Page:Dictionary of National Biography. Sup. Vol II (1901).djvu/292

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tributing occasionally to 'Good Words' and other magazines, and' full of literary projects to the end. He was also, it is said, a very severe but valuable critic of his son's comic operas. He was a strong liberal, and his tall thin figure was familiar at the Reform Club, of which he was for many years a member. He died in the Close at Salisbury on 2 Jan. 1890, and was buried in the cloisters of Salisbury Cathedral on 6 Jan., the service being conducted by his grandson, the Rev. Spencer Weigall of the South African Mission. He married on 14 Feb. 1836 Anne, second daughter of Dr. Thomas Morris of 17 Southampton Street, Strand. His son, Mr. William Schwenck Gilbert, the well-known author of the 'Bab Ballads' and the 'Mikado,' illustrated several of his father's works. An excellent portrait of the novelist, painted in 1858 by Henry Weigall, is in the possession of Mr. W. S. Gilbert.

Though Gilbert's novels were never very popular, they were highly esteemed by a select circle for their originality. A story-teller sui generis, lacking in perspective, in fusing power, and in continuity, Gilbert was, on the other hand, endowed with a style of sparkling lucidity, a clever perhaps rather than profound observation, and a very dry but subtle humour, in which there is certainly some infusion of the spirit of Democritus.

His chief works are:

  1. 'Dives and Lazarus, or the Adventures of an obscure Medical Man in a low Neighbourhood,' 1858.
  2. 'Margaret Meadows,' 1859.
  3. 'Shirley Hall Asylum, or the Memoirs of a Monomaniac,' 1863, 2 vols. 8vo.
  4. 'De Profundis: a Tale of the Social Deposits,' 1864.
  5. 'Doctor Austin's Guests' (a sequel to No. 3), 1866, 2 vols.
  6. 'The Magic Mirror: a Round of Tales for Young and Old,' with eighty-four illustrations by W. S. Gilbert, 1866.
  7. 'The Washerwoman's Foundling,' 1867.
  8. 'The Wizard of the Mountain,' 1867.
  9. 'The Doctor of Beauweir: an Autobiography,' 1868, 2 vols.
  10. 'King George's Middy,' with 150 illustrations signed ' Bab,' 1869.
  11. 'Sir Thomas Branston,' 1869, 3 vols.
  12. 'Lucrezia Borgia, Duchess of Ferrara: a Biography,' illustrated by rare and unpublished documents, 1869, 2 vols.
  13. 'The Landlord of the Sun,' 1871, 3 vols.
  14. 'Martha,' 1871, 3 vols.
  15. 'Clara Levesque,' 1872.
  16. 'Facta non Verba,' 1874.
  17. 'Disestablishment from a Church point of view,' 1875.
  18. 'The City: an Inquiry into the Corporation, its Livery Companies, and the Administration of their Charities and Endowments,' 1877.
  19. 'James Duke, Costermonger' (another tale of the social deposits), 1879.
  20. 'Memoirs of a Cynic,' 1880, 3 vols.: a powerful protest against cruelty and hypocrisy in modern disguises, with a certain amount of what appears to be genuine autobiographical matter.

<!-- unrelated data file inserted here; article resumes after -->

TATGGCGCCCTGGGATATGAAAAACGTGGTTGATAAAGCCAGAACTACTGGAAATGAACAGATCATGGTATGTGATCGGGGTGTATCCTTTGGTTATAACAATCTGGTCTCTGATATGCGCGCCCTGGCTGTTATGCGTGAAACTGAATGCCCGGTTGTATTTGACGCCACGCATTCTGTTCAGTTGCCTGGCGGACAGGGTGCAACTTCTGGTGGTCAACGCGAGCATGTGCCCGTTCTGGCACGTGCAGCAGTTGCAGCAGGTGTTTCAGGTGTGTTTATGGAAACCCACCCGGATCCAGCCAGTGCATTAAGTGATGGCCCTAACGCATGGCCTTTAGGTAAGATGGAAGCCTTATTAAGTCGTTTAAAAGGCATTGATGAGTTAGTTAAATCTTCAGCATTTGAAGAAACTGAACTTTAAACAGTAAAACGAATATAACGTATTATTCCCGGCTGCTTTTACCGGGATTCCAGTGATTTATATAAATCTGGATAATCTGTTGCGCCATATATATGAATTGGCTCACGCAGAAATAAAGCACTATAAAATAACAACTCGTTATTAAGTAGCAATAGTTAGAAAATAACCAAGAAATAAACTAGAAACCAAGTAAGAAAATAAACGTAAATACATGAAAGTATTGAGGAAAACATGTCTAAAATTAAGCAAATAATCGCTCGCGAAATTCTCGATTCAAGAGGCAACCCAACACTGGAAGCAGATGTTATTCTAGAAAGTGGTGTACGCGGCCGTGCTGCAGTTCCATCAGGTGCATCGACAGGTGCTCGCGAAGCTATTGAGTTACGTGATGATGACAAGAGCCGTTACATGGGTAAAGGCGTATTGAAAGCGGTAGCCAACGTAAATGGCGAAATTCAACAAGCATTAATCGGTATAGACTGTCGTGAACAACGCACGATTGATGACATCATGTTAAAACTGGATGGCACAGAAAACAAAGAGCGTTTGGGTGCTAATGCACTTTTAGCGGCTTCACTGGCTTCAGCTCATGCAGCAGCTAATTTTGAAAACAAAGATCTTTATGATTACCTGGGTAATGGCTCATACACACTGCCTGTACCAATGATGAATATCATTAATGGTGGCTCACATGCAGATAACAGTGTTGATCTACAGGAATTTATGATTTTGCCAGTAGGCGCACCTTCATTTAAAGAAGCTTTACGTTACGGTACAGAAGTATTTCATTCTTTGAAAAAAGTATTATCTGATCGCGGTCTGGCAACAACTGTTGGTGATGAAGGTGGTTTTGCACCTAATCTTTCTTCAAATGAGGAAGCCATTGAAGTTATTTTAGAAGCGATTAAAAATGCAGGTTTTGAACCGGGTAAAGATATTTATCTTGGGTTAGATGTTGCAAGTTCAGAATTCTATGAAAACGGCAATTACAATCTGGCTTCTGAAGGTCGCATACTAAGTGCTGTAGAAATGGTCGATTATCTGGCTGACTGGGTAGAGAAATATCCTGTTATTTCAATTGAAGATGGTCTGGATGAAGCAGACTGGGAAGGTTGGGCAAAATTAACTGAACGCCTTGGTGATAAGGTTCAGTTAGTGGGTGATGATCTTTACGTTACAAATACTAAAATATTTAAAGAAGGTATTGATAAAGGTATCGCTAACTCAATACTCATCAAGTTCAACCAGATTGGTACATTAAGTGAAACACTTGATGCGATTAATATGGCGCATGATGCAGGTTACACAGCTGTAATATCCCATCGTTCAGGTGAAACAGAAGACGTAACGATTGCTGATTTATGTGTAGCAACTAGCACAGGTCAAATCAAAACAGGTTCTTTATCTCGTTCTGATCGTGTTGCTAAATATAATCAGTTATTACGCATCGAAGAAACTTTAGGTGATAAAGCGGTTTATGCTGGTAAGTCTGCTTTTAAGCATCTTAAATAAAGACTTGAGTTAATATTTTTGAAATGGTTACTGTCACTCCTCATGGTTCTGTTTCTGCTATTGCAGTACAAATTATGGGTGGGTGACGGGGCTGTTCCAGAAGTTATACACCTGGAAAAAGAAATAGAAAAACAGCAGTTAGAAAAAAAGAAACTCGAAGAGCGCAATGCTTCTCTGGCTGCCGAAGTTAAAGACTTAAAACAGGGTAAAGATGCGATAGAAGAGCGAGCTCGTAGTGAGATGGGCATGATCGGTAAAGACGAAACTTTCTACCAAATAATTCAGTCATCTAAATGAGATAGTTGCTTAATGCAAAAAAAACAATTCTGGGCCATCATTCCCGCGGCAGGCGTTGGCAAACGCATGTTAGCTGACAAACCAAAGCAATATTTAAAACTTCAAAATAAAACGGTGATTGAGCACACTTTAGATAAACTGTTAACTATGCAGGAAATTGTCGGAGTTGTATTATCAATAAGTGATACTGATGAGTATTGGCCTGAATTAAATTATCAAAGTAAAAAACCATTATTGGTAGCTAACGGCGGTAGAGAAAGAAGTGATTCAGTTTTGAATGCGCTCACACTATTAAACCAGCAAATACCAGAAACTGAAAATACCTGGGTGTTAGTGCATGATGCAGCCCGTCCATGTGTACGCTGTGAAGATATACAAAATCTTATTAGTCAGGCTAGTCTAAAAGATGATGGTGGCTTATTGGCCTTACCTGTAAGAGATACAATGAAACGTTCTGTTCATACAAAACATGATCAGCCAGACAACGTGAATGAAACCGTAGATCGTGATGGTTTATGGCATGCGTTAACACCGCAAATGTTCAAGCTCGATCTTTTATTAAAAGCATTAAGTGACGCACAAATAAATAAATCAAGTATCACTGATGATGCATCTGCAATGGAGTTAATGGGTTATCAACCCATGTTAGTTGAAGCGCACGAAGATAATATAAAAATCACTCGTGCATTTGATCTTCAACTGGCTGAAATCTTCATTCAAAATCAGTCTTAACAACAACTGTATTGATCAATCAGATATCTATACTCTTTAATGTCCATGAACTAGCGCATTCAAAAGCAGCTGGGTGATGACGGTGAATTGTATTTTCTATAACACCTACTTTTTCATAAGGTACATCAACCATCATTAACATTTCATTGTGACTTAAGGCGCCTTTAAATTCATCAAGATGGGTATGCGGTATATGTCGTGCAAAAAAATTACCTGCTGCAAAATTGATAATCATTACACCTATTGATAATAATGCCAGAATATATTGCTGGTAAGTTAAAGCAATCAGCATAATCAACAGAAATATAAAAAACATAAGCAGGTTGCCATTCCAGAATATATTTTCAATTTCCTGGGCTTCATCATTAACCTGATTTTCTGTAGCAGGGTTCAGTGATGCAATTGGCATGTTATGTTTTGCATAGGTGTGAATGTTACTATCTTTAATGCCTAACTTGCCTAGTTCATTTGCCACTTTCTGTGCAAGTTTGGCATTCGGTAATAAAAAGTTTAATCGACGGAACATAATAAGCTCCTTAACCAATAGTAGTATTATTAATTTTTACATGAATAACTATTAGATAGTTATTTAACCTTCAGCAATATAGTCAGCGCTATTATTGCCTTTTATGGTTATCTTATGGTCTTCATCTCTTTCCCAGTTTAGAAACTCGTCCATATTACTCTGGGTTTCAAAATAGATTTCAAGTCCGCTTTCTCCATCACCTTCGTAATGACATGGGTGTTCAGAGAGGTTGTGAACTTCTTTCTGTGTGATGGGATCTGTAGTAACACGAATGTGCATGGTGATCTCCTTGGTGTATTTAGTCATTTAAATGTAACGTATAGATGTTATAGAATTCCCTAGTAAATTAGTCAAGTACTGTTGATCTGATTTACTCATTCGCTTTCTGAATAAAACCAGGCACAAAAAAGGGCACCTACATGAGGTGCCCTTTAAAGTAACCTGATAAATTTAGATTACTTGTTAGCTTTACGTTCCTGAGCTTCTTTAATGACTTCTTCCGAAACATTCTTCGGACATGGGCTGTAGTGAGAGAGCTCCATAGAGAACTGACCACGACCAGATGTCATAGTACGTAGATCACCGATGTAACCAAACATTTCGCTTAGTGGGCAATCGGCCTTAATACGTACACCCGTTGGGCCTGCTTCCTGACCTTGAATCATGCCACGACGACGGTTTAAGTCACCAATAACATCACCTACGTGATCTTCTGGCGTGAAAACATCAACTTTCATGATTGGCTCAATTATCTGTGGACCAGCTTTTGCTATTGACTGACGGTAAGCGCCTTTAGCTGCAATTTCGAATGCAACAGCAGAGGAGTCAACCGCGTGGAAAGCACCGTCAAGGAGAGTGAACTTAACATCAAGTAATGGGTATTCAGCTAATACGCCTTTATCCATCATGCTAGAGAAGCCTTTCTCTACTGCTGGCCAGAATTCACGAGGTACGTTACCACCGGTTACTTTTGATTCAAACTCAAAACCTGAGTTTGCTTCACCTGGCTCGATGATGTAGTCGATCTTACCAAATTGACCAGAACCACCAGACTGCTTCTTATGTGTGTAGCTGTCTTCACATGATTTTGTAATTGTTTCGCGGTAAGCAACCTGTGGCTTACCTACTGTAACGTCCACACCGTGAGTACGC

21. 'Modern Wonders of the World, or the New Sindbad,' 1881.
  22. 'Legion; or, the Modern Demoniac,' 1882.

[Daily News, 4 Jan. 1890; Wiltshire County Mirror, 11 Jan 1890; Salisbury Times, 11 Jan. 1890; Echo, 4 Jan. 1890; Contemporary Review, xii. 437, 444; Saturday Review, 12 Sept. 1863; Athenæum, 11 Jan. 1890; Boase's Modern English Biography (this last authority and the Athenaeum give the wrong date of death); Gilbert's Works.]

T. S.

GLADSTONE, WILLIAM EWART (1809–1898), statesman and author, born on 29 Dec. 1809, at 62 Rodney Street, Liverpool, was third son of (Sir) John Gladstone [q. v.], by his second wife Anne, daughter of Andrew Robertson of Stornoway. As he said, when he became member for Midlothian in later life, he had no drop of blood in his veins which was not Scottish. He was educated at Seaforth vicarage (four miles from Liverpool), at Eton, and at Oxford. His tutor at Seaforth was the Rev. William Rawson, the incumbent. His father was then living at Seaforth House. He went to Eton at the age of eleven, after the summer holidays of 1821, and boarded at a dame's (Mrs. Schurey's); Dr. Keate was then headmaster. His tutor was the Rev. Henry Hartopp Napp. He became fag to his eldest brother Thomas (afterwards Sir Thomas Gladstone of Fasque).

The range of studies at Eton was then almost confined to the Greek and Latin languages. Gladstone was accustomed to say in later years that, limited as the teaching was, its accuracy was 'simply splendid.' He was an industrious boy, and was distinguished for his high moral and religious character. His most intimate friend at Eton was Arthur Hallam [see under Hallam, Henry]. Of Gladstone's other contemporaries the most famous were Sir George Cornewall Lewis [q. v.] and Charles John (afterwards Earl) Canning [q.v.] Gladstone played cricket and football, but his favourite recreation was boating. He kept a 'lock-up' or private boat, and was, as he continued to be through life, a great walker. He made no particular mark in the school, though the few who knew him well always believed that he would rise to eminence.

In one respect Gladstone and his cleverest contemporaries at Eton were premature men. They were ardent politicians, studying parliamentary debates, writing about them to